Enlighten Up! Kate Churchill

Enlighten Up! Kate Churchill
I knew virtually nothing about yoga before I watched Enlighten Up!, Kate Churchill's documentary about the history, philosophy and many, many contemporary variations of the practice. Having seen the film, I think I actually know even less. I suppose that's the point. Enlighten Up! entertainingly presents the many facets of the yoga world in a hazy, contradictory manner, ultimately depending on individuals to find their own meaning.

There's a gimmick: Churchill, an avid yoga practitioner, enlists New York journalist and confirmed yoga sceptic Nick Rosen to immerse himself in the world of yoga for six months. Churchill believes it will be a transformative experience; Rosen is unsure. In addition to regularly practicing yoga, Rosen travels to California and India, tracing the origins of the discipline (he learns that yoga in its present form is really only 100 years old), interviewing several of the major gurus (including the spirited B.K.S. Iyengar), examining the relation between yoga and spirituality, and sampling a practically limitless variety of yoga sub-categories. Particularly memorable is Diamond Dallas Page, a wrestler whose "Yoga for Regular Guys" emphasizes the joys of watching women in form-fitting leotards stretching provocatively.

The film could have benefited from more discipline. With Churchill in the role of director and instigator, and Rosen as guinea pig, it creates a jarring conflict of perspective to hear Rosen chime in periodically in the voiceover narration. Several attempts at stylization (including a few dream sequences) feel out of place and I would have cared about Rosen more had I known more about his life outside of the yoga experiment.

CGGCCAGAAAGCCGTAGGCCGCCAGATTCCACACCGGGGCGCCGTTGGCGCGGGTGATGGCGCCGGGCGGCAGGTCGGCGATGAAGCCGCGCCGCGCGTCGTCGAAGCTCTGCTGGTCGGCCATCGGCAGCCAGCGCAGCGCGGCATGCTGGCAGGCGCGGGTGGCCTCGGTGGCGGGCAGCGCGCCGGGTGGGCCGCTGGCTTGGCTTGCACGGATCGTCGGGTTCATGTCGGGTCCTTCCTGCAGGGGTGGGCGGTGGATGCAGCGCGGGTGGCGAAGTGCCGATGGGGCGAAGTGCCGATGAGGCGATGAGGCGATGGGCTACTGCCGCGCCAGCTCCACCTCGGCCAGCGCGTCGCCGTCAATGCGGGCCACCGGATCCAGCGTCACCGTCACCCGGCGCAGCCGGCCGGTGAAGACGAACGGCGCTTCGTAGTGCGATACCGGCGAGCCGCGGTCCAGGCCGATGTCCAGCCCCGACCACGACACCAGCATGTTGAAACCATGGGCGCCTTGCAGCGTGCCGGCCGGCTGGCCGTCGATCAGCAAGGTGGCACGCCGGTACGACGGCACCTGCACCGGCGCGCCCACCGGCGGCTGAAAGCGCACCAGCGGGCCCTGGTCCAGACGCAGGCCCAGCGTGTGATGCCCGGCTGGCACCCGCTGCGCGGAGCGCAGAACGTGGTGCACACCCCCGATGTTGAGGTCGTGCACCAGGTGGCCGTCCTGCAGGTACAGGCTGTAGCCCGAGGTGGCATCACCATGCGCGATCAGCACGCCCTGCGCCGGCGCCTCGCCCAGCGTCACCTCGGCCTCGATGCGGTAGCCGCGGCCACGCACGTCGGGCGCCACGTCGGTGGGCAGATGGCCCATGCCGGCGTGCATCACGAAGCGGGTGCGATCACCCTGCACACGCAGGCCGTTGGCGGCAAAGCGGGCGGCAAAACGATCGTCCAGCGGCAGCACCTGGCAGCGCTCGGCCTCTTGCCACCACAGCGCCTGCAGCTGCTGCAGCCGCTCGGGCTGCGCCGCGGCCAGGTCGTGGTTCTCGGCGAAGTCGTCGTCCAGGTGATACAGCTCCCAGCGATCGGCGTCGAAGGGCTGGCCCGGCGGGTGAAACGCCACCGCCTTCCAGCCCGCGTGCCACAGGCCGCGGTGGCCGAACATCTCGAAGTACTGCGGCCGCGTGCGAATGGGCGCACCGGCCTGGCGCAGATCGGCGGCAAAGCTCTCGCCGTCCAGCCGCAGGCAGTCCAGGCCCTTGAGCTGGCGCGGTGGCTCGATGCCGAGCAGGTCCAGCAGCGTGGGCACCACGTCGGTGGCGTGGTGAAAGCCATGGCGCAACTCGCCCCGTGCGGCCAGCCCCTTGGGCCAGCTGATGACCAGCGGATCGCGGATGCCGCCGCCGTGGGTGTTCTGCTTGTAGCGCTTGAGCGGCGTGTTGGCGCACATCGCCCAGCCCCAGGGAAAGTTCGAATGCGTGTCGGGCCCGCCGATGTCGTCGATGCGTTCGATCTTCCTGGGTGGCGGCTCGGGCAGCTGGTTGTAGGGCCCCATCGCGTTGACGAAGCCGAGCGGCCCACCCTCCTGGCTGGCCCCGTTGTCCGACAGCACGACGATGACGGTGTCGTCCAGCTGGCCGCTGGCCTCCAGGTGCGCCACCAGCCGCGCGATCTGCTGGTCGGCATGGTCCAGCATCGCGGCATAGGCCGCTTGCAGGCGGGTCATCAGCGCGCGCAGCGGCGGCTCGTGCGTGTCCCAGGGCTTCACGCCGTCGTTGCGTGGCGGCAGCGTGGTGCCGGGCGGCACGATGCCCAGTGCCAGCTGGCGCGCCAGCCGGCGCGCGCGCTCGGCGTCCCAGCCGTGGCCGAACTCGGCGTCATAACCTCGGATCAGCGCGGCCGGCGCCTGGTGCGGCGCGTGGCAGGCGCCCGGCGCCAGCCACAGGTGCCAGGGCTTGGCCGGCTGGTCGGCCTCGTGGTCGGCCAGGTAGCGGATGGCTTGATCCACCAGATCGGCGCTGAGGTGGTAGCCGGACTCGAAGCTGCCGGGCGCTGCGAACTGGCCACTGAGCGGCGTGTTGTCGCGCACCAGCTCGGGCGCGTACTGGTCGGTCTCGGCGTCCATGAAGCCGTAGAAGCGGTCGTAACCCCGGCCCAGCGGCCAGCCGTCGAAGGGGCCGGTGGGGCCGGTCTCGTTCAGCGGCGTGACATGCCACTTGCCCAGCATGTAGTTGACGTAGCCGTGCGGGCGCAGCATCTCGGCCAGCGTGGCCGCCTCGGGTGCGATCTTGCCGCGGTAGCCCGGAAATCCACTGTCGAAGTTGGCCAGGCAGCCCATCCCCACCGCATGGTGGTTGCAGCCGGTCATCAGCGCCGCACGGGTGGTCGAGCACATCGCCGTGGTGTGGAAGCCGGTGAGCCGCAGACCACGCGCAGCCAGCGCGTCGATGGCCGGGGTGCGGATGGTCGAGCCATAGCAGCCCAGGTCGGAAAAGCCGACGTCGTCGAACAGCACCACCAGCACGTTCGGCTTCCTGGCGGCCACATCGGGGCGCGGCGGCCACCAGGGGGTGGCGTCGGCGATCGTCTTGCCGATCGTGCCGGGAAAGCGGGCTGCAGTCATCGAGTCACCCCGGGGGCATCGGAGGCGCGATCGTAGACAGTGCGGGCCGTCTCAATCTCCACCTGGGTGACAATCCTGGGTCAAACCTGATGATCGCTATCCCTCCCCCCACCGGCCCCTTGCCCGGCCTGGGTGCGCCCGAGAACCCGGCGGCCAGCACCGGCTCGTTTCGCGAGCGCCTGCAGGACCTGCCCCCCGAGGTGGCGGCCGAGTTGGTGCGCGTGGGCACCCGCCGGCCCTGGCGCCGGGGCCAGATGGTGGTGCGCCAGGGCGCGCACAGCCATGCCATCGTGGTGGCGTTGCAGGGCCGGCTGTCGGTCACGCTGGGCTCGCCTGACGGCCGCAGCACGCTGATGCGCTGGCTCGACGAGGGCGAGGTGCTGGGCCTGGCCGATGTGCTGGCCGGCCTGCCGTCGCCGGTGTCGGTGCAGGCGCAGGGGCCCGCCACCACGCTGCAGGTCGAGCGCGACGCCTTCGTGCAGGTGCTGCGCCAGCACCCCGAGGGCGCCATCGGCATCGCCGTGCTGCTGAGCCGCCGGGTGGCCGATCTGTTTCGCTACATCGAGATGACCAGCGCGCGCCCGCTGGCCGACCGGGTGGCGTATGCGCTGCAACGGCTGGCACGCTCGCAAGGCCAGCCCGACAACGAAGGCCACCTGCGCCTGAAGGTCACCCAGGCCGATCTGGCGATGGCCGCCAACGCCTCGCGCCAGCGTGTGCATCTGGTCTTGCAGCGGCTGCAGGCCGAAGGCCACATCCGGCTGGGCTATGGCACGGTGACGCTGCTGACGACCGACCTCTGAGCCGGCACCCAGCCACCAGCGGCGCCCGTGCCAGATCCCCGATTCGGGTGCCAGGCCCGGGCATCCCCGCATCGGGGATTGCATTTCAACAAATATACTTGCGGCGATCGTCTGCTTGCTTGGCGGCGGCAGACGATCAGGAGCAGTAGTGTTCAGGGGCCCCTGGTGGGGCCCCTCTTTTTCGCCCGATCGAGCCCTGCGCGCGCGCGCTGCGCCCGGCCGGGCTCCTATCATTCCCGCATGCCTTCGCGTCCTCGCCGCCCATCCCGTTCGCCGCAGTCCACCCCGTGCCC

But what pleasantly surprised me about Enlighten Up! is that despite Churchill's enthusiasm for the topic, it is not a simple pro-yoga puff piece. Unlike similarly gimmicky first-person documentaries by Michael Moore and Morgan Spurlock, this film doesn't claim to have all (or any) of the answers to the questions it poses. And Rosen is never able to fully embrace or understand yoga — when gamely trying to explain how the experiment has benefited him he doesn't sound very convincing.

At one point, Rosen is told by one of the gurus, "You are trying to understand something that takes lifetimes to understand." That might be the most valuable insight of all. (Kinosmith)